Along with countless millions of others the world over, I watched in amazement and disbelief earlier today as the Japanese rugby team – the Brave Blossoms – defeated the South African Springboks in their opening game of the 2015 Rugby World Cup. If you’re not familiar with the game of rugby, then I cannot think of a comparison in another sport that would do justice to what the Brave Blossoms achieved, so I’ll simply relay the facts in the hope that they’ll help to convey the magnitude of this result.
The Japanese had not won a World Cup game in 24 years, since 1991, whereas the South Africans had not only never lost an opening game, but had also gone on to become world champions twice, in 1995 and 2007. Given the sheer size and combined experience of the South Africans, compared to their Japanese counterparts, I almost chose not to watch this encounter as I was fairly sure that the South Africans would win by as many as 60 or even 90 unanswered points, but it was not to be. Despite the enormity of the task facing them, the Brave Blossoms clearly believed from the outset that they could triumph and so it proved to be, while it has to be said that they won fair and square; not as a result of a fluke, nor as a result of any contentious decisions.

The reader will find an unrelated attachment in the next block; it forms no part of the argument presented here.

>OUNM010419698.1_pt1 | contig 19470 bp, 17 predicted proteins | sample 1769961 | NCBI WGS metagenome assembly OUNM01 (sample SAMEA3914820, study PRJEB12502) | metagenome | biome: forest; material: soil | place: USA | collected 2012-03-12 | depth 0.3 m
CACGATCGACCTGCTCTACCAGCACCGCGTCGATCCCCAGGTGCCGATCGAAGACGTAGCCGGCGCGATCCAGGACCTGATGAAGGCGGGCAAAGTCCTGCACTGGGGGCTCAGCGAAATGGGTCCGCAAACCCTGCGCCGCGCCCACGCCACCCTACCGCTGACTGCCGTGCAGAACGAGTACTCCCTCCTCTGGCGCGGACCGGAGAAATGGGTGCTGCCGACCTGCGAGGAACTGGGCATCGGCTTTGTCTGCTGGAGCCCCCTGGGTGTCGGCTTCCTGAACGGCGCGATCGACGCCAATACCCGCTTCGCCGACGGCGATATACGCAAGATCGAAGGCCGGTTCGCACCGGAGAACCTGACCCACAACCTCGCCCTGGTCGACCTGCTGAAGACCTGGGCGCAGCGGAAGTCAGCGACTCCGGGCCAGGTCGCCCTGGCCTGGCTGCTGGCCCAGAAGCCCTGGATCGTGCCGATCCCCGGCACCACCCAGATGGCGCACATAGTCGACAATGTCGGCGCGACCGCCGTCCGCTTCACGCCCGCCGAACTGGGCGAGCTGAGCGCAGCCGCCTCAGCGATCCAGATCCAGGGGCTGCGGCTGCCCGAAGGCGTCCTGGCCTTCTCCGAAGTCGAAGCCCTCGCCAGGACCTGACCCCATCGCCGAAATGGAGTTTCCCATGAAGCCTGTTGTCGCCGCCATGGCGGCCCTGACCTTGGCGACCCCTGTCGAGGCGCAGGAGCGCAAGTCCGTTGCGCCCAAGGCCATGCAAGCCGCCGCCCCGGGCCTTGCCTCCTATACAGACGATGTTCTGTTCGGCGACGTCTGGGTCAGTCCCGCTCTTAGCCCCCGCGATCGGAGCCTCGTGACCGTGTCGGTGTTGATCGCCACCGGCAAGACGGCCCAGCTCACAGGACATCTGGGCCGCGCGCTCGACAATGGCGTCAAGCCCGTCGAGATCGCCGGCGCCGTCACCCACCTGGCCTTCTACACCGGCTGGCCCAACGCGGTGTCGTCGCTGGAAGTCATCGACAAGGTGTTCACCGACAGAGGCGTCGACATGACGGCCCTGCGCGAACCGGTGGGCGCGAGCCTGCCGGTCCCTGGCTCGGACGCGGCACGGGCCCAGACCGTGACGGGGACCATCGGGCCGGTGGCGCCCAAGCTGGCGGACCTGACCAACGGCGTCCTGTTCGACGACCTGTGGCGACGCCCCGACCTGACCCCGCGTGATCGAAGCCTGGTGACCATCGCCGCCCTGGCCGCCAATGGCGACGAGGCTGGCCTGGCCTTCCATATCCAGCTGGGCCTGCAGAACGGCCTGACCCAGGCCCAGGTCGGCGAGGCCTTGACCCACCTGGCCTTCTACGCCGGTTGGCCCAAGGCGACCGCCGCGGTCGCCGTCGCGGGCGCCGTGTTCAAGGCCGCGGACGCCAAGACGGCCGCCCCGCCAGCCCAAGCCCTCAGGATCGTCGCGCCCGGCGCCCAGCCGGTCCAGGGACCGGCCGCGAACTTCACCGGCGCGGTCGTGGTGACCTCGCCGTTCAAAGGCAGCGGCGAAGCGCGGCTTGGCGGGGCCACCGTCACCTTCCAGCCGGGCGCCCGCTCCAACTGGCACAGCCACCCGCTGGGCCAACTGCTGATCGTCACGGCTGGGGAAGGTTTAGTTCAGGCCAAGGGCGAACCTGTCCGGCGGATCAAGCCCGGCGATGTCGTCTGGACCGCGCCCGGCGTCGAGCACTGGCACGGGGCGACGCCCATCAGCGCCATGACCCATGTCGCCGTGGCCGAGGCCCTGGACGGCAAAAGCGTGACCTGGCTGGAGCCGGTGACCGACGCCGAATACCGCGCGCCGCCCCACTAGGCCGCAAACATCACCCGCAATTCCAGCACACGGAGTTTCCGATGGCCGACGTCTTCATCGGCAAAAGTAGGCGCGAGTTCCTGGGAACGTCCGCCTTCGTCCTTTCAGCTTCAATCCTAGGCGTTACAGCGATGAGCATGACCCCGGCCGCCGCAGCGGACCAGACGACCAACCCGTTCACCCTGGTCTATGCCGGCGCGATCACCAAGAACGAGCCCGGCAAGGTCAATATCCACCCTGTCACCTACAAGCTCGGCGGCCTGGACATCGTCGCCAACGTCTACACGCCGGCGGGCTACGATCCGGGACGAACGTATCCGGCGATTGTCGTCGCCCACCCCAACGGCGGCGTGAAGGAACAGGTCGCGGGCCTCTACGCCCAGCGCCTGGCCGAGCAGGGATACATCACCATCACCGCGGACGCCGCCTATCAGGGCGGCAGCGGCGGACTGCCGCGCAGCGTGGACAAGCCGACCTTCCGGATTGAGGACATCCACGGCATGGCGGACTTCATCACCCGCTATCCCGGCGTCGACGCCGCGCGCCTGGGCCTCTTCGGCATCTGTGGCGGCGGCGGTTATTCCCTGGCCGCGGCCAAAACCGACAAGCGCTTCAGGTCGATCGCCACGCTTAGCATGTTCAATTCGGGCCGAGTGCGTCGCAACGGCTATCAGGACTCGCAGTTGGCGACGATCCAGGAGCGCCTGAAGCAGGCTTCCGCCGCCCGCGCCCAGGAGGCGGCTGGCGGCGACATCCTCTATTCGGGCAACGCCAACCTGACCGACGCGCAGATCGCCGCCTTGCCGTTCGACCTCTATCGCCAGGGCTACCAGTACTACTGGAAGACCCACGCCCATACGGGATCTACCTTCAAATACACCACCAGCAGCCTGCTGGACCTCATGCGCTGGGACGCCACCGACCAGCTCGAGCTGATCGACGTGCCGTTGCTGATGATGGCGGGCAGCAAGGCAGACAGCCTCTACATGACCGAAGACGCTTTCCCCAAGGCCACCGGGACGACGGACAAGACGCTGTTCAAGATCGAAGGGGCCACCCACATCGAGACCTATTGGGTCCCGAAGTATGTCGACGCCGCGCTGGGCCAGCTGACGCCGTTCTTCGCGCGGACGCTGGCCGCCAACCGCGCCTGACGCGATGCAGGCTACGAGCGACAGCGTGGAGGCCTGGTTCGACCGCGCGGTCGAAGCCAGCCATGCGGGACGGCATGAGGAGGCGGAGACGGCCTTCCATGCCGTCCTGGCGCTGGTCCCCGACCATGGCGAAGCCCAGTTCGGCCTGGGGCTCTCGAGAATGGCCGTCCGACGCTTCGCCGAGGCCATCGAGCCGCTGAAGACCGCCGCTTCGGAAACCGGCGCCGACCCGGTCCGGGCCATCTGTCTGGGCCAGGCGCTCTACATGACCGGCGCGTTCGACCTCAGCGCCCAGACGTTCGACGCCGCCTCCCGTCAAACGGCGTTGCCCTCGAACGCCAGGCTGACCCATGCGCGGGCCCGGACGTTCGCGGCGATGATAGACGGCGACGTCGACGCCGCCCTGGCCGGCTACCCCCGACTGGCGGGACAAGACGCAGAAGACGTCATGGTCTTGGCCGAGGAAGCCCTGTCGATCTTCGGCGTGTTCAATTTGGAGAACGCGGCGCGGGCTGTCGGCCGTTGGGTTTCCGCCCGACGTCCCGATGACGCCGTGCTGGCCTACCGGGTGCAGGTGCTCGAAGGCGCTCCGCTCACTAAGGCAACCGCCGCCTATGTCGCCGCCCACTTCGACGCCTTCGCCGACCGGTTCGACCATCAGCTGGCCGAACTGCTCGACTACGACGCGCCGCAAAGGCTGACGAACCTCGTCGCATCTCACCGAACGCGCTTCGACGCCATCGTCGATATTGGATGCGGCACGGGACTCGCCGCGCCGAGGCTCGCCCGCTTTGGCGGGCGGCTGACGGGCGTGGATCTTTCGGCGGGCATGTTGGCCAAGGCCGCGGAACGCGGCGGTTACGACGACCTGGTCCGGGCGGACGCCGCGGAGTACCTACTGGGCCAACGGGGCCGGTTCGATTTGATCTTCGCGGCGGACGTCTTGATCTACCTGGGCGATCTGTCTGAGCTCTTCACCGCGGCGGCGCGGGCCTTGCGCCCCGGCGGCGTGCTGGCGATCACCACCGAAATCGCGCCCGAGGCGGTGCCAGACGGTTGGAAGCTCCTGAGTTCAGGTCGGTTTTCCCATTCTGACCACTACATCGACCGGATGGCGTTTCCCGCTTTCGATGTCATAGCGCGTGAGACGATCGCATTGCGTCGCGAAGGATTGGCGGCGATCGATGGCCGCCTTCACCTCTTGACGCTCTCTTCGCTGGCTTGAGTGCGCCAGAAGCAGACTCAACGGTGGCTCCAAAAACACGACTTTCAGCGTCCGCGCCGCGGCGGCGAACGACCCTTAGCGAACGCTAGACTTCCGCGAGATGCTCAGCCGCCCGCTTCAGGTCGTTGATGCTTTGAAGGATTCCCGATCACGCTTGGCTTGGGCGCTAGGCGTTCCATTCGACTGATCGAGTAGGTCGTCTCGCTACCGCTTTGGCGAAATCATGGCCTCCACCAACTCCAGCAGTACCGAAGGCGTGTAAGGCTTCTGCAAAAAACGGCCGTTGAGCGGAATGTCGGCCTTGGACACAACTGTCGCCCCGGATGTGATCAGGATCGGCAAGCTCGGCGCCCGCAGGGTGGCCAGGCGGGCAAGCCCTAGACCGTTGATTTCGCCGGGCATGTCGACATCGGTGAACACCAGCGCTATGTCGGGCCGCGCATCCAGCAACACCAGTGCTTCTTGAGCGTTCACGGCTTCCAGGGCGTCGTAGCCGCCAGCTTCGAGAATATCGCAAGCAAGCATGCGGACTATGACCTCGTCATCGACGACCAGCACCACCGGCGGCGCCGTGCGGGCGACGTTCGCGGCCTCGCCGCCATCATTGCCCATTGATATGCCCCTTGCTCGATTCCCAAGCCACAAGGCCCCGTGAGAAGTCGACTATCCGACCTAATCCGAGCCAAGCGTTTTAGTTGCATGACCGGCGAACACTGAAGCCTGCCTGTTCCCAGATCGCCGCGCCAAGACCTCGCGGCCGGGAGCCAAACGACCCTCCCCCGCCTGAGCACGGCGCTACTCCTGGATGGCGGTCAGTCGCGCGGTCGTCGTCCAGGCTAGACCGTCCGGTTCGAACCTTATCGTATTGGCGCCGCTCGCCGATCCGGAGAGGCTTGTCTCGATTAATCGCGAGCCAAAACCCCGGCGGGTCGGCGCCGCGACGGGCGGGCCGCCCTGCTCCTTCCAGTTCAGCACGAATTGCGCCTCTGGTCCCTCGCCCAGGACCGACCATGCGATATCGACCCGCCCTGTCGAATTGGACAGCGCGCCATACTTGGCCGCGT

I played rugby for 6 years when I was at school at Monmouth in the 1970s and while I was never an outstanding player in any way, the experience of playing this brutal and demanding game helped to imbue me with with a sense of confidence and self-belief that has never deserted me. In recent times, however, on account of the maddening ailment that’s plagued me, this sense of self-belief has been very sorely tested, so I say a heartfelt “thank you” to the Brave Blossoms for reminding me that all things are possible.